This study assessed whether HIV-infected women who received incentives to remain in care were as adherent to ARV treatment and achieved the same level of viral suppression at 6 weeks postpartum as those who did not receive incentives but also remained in care.
Study Design and Study Population
Between April 2013 and August 2014, 433 newly diagnosed HIV-infected women, ≤32 weeks pregnant, registering for ANC at 89 clinics in Kinshasa, DRC were recruited and randomized to receive either the standard of care or the standard of care plus small and increasing cash payments. These payments started at $5 and increased by $1 each month, on the condition that the woman attended scheduled clinic visits and, if requested, provided a blood sample for a CD4 count, accepted referral for ART, delivered in a health facility, and provided a blood sample for infant early HIV diagnosis at 6 weeks postpartum. Analysis of the primary endpoints of the trial (retention in and uptake of PMTCT services) has been reported.17 Only participants who were retained in care through the 6-week postpartum visit were including in this analysis.
Two outcomes were considered for this analysis (1) adherence to ARV drugs, and (2) viral load at 6 weeks postpartum. Adherence was determined by pill counts. On the basis of returned-product [zidovudine (AZT) or ART] counts at each follow-up visit, clinics staff calculated mean adherence as the number of pills not returned divided by the number of days since the previous visit at which products were dispensed. The calculated proportions were recorded in the mother-infant register used by clinics to routinely monitor PMTCT program implementation. At least once per month, study staff visited the clinics and extracted the adherence information from the register into an electronic database. Participants with 100% adherence recorded at all visits were classified as perfectly adherent; those with at least 1 visit with adherence less than 100% were classified as nonadherent.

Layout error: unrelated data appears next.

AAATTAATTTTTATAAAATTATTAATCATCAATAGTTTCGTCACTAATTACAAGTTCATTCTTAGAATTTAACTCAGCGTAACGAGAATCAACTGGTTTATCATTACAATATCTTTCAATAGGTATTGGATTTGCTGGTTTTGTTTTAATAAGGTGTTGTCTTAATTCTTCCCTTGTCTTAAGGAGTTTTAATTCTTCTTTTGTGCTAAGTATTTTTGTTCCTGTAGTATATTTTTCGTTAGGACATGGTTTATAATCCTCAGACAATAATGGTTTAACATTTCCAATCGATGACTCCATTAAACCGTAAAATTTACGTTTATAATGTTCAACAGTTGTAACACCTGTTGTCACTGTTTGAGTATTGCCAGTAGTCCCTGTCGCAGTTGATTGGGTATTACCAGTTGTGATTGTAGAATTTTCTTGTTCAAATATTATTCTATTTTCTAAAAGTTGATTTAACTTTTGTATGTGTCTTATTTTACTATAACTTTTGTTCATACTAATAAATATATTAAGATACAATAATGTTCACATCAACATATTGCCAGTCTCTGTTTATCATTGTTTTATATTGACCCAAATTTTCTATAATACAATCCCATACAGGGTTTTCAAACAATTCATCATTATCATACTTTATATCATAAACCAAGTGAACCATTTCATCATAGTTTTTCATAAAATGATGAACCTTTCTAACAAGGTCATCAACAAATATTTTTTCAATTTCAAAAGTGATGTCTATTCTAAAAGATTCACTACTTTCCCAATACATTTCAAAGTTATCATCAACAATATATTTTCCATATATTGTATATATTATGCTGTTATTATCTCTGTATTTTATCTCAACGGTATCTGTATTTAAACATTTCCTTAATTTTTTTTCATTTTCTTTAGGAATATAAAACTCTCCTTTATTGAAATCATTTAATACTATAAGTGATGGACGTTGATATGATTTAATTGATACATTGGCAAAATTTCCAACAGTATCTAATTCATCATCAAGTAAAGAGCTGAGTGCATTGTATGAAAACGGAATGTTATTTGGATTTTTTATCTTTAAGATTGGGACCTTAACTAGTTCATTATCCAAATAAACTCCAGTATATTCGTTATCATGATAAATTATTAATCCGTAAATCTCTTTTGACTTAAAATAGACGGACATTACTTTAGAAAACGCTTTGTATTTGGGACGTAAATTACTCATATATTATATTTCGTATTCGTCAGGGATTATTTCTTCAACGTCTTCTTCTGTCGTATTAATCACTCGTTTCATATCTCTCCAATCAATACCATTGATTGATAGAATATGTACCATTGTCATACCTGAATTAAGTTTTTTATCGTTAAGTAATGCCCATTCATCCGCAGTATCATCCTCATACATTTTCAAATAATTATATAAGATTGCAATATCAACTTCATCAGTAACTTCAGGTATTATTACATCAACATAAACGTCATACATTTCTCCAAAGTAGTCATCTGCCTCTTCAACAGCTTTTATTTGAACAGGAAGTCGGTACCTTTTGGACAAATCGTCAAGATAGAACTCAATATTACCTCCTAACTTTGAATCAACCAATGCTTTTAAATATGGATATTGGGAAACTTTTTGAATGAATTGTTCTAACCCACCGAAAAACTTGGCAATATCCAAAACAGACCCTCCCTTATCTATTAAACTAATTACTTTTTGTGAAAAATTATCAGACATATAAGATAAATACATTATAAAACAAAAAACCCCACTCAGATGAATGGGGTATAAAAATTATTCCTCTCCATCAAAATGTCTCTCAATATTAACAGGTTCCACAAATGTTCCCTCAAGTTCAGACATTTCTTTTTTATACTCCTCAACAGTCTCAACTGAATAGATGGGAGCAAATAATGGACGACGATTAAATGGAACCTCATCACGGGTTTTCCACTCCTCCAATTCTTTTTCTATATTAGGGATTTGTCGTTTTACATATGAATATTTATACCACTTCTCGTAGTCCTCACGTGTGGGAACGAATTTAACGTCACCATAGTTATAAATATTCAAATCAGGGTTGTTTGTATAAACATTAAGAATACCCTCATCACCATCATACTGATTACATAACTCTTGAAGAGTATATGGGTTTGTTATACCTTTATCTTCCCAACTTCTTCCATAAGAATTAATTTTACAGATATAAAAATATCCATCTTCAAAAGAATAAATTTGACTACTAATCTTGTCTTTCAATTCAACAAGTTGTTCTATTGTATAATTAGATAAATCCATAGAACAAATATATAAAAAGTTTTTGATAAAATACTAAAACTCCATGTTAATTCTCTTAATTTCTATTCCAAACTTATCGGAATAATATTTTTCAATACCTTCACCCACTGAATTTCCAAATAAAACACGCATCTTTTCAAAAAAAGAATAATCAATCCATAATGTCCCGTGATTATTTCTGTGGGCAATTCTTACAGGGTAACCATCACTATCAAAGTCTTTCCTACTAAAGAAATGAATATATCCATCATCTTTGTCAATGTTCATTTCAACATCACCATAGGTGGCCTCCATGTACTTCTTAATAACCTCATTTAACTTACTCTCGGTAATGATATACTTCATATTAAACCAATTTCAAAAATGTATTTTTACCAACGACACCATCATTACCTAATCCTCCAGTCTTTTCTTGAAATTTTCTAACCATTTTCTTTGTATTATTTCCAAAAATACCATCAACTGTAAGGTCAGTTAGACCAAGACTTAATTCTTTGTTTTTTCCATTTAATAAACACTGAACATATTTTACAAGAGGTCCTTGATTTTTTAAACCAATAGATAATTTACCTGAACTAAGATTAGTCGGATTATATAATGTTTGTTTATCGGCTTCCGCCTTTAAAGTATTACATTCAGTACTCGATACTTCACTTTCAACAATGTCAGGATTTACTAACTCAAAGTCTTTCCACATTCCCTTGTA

For viral load, at the time of enrollment, delivery, and 6-week postpartum visit, clinic staff obtained a blood sample from each participant and prepared a dried blood spot [DBS (5 spots of 50 μL of whole blood)] on Whatman paper, dried at ambient temperature for a minimum of 3 hours, and then placed in a Ziploc bag with desiccant packs. Drivers were sent to pick up DBS samples and transport back to study headquarters, where samples were stored at −20°C until they were sent to the National AIDS Reference Laboratory in Kinshasa (LNRS), where viral load was quantified using the m2000rt Real-Time HIV-1 assay (Abbott, Chicago, IL), with a limit of detection of 40 copies per milliliter The LNRS laboratory had experience with viral load quantification from DBS and performed regular external quality control.19
Baseline characteristics considered were participant age in years, marital status (married/cohabitating or other), years of education, gestational age at first ANC registration dichotomized as early (<20 weeks) or not, initial PMTCT regimen (AZT or ART), CD4 count (≤350 or >350 cells/mL), and viral load (undetectable or not) at enrollment. CD4 count was measured as part of routine PMTCT care using the point-of-care Alere Pima Analyser (Alere Technologies, Jena, Germany). DBS samples for viral load were collected as part of the study (after the participant was enrolled, between 2 and 4 weeks after ANC registration).
Proportions of participants in the intervention and control groups who were fully adherent or with an undetectable viral load at 6 weeks postpartum were compared using Pearson's χ2 tests. Linear risk models were used to estimate unadjusted risk differences (RD) and 95% CI. Generalized estimating equations were used to adjust for potential clustering at the clinic level. Analyses were also adjusted for any baseline characteristic that was found to be imbalanced between groups or hypothesized as a strong predictor of either outcome. All analyses were completed using SAS 9.3 (SAS Institute Inc., Cary, NC). All tests were 2-sided and used a 0.05 significance level.
The study is approved by the Institutional Review Board of the Ohio State University and the Ethical Committee of the Kinshasa School of Public Health. This trial is registered at ClinicalTrials.gov, number NCT01838005.